“That fellow shot me.” The Murder of Thomas Barber, Part Three

George Douglas Brewerton

George Douglas Brewerton

Parts 1, 2

 

The Barber party’s would-be captors had intercepted, questioned, and then finally shot at them in hopes of securing an arrest, a body, or some mix of the two. In return, Robert Barber fired back at them. Barber brother-in-law Thomas Pierson wanted to return fire as well, but had trouble drawing his pistol. The two who rode to intercept the party drew back, conferred, and then started for the larger party they’d detached from. Maybe they intended to give up on the Barbers, but the proslavery party outnumbered and outgunned them. More likely they wanted reinforcements.

The Barbers remained in place for a moment. Robert doesn’t say quite why, considering the armed pair that just accosted them. He can’t have thought that the proslavery men would take firing thrice on them as an endearing eccentricity. Ballistic intercourse, however exciting in fiction, reliably proves enticing to rather fewer of us when it comes at hazard of our own lives. If the Barbers aimed to stand their ground, or expected to watch the proslavery men flee, they soon changed plans. Robert told George Brewerton:

Thomas W. Barber then turned to us and said, “Boys, let us be off;” we started accordingly, at a gallop, on our road. At this time, the two men were still galloping towards their party. My brother and myself rode side by side; my brother-in-law, Pierson, who had a slower horse, following in our rear. After riding in this manner for about a hundred yards, my brother said to me, “That fellow shot me;” he smiled as he said so.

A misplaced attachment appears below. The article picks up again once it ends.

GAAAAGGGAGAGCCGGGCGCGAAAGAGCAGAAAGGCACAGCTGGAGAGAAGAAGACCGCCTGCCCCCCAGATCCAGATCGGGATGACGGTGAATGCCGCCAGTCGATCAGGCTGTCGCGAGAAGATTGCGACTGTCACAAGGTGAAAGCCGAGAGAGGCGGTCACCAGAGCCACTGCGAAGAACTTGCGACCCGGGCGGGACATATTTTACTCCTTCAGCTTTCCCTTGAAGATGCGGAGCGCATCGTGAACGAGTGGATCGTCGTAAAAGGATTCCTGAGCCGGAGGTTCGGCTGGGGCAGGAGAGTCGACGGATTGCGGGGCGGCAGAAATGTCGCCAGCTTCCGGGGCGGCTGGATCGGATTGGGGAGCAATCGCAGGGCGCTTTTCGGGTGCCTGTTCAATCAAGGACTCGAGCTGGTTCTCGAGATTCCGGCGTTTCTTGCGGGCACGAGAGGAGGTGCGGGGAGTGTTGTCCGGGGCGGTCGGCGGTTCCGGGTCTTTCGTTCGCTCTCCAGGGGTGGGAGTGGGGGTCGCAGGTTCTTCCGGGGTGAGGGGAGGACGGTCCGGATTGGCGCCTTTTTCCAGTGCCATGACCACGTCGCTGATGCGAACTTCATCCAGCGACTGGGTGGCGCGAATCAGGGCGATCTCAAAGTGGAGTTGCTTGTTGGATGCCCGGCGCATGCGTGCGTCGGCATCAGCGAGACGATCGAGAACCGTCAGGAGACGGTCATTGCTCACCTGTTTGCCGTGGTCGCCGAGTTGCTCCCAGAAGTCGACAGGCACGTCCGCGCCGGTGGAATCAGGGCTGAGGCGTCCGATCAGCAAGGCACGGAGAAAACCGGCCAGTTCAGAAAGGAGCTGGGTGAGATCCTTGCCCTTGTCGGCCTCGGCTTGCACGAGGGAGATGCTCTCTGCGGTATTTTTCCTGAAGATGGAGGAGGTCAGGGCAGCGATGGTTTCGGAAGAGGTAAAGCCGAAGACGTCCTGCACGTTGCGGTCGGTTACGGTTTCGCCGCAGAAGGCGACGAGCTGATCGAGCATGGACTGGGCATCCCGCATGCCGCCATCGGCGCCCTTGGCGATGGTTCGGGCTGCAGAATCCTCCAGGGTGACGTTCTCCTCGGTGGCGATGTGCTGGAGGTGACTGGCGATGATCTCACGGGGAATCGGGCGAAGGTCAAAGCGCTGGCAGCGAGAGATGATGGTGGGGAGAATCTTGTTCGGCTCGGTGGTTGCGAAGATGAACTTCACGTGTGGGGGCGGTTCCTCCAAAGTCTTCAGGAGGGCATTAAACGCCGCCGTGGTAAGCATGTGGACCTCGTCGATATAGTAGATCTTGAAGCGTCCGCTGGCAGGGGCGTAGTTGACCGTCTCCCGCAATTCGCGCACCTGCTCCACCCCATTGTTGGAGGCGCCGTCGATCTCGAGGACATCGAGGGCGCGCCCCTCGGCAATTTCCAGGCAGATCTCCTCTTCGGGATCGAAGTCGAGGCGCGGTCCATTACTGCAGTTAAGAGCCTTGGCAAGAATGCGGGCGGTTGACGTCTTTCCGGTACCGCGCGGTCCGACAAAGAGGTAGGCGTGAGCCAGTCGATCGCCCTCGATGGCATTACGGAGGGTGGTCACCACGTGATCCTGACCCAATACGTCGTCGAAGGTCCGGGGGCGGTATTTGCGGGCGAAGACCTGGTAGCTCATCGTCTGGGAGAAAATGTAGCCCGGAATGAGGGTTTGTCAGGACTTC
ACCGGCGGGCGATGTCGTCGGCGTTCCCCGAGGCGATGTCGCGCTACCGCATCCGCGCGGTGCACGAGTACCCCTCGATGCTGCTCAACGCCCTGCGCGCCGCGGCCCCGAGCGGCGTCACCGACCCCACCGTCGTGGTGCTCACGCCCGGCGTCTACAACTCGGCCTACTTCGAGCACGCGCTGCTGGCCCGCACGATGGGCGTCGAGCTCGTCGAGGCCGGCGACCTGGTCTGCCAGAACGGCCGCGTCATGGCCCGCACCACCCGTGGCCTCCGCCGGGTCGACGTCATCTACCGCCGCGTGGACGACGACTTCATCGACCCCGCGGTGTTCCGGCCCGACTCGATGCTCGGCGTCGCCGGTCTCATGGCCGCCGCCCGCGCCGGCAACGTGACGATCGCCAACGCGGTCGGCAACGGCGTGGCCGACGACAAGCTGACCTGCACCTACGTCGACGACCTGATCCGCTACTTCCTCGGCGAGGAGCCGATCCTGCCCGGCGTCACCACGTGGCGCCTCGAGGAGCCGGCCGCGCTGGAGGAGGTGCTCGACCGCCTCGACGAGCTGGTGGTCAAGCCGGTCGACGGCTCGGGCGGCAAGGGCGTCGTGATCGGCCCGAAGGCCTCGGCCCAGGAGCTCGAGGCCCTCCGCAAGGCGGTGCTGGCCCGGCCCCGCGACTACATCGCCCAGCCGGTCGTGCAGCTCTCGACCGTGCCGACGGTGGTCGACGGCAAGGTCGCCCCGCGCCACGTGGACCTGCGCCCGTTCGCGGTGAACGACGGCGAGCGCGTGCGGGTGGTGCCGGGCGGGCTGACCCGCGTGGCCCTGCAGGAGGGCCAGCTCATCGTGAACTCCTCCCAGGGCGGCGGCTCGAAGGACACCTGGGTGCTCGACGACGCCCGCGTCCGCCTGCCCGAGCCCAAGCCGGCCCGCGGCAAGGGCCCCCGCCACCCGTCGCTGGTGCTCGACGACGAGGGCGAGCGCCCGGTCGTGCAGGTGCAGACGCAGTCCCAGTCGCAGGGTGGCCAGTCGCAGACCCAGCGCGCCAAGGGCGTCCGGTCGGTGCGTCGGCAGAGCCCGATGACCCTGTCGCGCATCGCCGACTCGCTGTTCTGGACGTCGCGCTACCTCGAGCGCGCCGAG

Robert understandably paints his brother as a model of manly restraint and innocence. This bit of odd humor seems out of place, but the more telling for it. Sudden pain and injury, especially when under other stress, can bring out the surreal in a person.

Thomas’ brother asked where the bullet struck. Thomas indicated his right side.

I then remarked, “It is not possible, Thomas?” To this he replied, “It is,” at the same time smiling again. I do not think that he realized how badly he was hurt. After uttering these-his last words-he dropped his rein, and reeled in his saddle; seeing that he was about to fall, I caught hold of him by the left shoulder, grasping the loose overcoat which he wore. I held him thus for nearly a hundred yards; I could then hold him no longer, and he fell to the ground; as he did so, I slipped from my horse, at the same time calling out “Whoa;” both horses stopped immediately; I bent over my brother, and found that he was dead, and felt that we could do nothing for him.

As Robert Barber examined the body of his brother and spoke with Pierson, the proslavery men rode toward them.

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